Row as France remembers soldiers slain in hostage raid in Burkina Faso

Paris: France paid its emotional final respects on Tuesday to two commandos killed during a raid to rescue four hostages in the Sahel region of Africa last week that has sparked a row over the risks taken by the freed tourists.
French special forces Cedric de Pierrepont, 33, and Alain Bertoncello, 28, who died in the operation in Burkina Faso, were honoured at a ceremony at the Invalides military complex in Paris led by President Emmanuel Macron.
Crowds joined soldiers, firefighters and veterans in lining the bridge leading up to the imposing 17th-century building as the motorcade carrying their coffins made its solemn procession through a sun-lit Paris.
“France is a country that does not abandon its children, no matter the circumstances,” a visibly emotional Macron said in his speech during a 45-minute ceremony attended by tearful family members and masked fellow special forces.
The raid last week freed French hostages Patrick Picque and Laurent Lassimouillas, who were seized on May 1 while on a safari trip in a nature park in Benin close to the border with Burkina Faso.
An American citizen and South Korean tourist — both women whose presence was a total surprise to the French forces — were also sprung from captivity in the operation overnight on Thursday-Friday.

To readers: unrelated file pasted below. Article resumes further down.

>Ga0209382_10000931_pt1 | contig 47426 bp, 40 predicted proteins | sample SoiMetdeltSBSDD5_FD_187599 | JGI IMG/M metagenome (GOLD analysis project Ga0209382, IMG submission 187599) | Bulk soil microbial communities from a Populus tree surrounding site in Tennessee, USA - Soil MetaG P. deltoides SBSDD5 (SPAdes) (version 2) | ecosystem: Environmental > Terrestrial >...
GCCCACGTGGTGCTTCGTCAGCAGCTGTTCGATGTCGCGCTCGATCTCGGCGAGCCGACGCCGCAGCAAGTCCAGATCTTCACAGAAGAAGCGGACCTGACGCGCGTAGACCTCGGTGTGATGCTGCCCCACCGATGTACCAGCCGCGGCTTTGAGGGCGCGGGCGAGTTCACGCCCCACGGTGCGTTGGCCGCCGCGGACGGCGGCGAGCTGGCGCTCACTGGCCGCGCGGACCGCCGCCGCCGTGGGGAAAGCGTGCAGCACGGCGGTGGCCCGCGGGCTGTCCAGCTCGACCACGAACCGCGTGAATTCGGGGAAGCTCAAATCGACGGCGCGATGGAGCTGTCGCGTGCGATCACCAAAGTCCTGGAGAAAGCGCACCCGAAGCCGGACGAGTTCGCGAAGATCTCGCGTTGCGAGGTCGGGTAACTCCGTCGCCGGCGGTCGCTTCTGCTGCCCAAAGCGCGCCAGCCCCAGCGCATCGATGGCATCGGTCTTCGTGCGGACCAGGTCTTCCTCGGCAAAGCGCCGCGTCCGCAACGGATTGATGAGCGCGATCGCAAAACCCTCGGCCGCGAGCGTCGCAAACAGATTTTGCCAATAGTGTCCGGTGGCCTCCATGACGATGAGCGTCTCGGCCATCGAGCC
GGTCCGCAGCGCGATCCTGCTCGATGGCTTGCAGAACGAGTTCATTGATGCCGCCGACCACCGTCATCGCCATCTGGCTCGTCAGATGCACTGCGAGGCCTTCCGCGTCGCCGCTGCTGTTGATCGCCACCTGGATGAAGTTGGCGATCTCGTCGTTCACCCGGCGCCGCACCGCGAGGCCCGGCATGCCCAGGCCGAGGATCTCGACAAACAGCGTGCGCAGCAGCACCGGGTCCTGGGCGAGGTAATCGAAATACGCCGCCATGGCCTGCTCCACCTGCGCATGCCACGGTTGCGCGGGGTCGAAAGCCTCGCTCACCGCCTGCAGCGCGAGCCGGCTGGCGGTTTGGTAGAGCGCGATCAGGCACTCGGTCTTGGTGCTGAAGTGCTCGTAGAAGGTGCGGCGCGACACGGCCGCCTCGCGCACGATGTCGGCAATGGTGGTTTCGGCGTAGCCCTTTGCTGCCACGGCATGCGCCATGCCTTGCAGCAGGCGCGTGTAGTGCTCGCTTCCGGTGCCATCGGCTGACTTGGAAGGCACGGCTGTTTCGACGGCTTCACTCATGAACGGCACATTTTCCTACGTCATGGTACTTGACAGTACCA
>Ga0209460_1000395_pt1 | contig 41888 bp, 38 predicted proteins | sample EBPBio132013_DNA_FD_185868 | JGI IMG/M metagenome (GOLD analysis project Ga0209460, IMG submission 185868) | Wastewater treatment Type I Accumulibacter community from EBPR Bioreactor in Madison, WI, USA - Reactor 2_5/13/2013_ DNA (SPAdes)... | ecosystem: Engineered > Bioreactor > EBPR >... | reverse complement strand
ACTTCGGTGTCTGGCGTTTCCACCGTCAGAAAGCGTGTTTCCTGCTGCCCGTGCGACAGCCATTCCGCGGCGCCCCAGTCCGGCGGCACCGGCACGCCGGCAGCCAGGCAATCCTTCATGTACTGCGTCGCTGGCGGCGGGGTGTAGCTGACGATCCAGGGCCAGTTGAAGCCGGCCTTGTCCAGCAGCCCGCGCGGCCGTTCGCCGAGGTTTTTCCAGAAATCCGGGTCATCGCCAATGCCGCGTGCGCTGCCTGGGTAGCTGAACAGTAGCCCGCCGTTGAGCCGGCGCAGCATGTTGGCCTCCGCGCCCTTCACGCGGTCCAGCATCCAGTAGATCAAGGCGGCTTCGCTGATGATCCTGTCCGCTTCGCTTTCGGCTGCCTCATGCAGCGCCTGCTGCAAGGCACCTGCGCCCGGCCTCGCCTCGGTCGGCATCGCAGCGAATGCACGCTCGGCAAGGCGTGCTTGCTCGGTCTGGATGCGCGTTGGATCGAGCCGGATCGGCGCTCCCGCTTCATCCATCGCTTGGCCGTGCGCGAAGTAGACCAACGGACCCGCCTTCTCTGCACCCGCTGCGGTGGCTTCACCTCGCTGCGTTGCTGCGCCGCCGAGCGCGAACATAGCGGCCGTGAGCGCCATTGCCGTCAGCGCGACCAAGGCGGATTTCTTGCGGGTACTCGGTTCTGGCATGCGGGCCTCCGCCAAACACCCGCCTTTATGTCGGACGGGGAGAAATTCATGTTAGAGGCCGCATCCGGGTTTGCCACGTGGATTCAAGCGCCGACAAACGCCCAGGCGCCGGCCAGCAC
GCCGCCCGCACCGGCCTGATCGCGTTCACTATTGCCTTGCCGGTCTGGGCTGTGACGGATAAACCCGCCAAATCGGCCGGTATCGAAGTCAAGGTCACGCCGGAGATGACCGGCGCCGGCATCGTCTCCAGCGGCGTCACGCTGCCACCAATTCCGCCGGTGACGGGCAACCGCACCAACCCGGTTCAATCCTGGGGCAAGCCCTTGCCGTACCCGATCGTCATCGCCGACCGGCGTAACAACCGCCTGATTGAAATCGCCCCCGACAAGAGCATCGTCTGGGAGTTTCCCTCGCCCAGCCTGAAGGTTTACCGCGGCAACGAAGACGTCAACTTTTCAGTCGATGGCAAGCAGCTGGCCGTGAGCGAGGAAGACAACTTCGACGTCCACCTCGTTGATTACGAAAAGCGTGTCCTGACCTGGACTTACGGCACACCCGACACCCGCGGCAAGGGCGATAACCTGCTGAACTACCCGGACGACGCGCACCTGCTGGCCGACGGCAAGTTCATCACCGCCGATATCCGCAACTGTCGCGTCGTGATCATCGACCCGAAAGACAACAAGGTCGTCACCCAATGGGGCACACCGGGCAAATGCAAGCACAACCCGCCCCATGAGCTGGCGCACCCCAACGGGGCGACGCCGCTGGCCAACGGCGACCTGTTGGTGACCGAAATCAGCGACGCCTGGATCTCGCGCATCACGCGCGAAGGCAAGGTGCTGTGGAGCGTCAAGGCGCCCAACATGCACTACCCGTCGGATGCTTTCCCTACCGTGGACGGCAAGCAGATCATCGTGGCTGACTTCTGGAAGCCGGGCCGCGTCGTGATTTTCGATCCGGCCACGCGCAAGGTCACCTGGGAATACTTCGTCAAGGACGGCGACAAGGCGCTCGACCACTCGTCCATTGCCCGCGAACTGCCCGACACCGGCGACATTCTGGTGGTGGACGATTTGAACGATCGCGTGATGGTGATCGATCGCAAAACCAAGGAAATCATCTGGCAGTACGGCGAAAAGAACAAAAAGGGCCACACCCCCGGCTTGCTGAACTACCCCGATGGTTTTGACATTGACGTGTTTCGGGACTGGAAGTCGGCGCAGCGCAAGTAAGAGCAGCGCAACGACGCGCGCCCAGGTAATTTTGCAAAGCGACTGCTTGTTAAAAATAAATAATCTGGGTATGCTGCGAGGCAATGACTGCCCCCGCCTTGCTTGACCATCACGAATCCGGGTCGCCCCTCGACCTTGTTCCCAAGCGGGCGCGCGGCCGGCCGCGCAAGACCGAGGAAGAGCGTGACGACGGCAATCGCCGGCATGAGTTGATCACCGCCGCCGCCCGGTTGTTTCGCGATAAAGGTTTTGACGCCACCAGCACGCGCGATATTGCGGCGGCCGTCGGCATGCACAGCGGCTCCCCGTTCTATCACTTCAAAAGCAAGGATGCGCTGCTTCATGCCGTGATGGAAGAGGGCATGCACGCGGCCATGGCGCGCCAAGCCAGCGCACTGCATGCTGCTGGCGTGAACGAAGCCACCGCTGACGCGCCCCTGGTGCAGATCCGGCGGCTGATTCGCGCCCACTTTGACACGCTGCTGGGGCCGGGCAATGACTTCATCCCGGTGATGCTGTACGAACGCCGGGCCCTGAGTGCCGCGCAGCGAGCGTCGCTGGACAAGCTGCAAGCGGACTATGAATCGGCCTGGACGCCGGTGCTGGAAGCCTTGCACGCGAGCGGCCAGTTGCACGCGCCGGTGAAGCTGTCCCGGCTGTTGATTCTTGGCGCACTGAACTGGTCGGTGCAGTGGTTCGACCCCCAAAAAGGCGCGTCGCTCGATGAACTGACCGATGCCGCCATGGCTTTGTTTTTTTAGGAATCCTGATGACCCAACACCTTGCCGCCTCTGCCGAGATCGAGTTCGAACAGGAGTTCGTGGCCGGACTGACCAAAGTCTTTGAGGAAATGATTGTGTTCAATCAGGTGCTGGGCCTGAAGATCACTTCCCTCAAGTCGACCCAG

There has been an outpouring of grief in France over the sacrifice of the two soldiers, but also criticism of the French tourists who were visiting an area subject to a travel warning by the foreign ministry.
Leading French daily Le Figaro in an editorial on Monday said the freeing of the tourists had “left a bitter taste”. On Saturday, Foreign Minister Jean-Yves Le Drian reprimanded the freed men, aged 51 and 46, for taking “significant risks” by visiting an area that was considered a “red” no-go zone under travel advice issued by his ministry.
French far-right leader Marine Le Pen also criticised Macron over the weekend for going to a military airport south of Paris to meet the tourists off the plane when they arrived back from Burkina Faso. French officials have argued that the raid came in a key window of opportunity as the hostage-takers were planning to transfer their victims to militant groups in Mali aligned to either Al Qaeda or IS.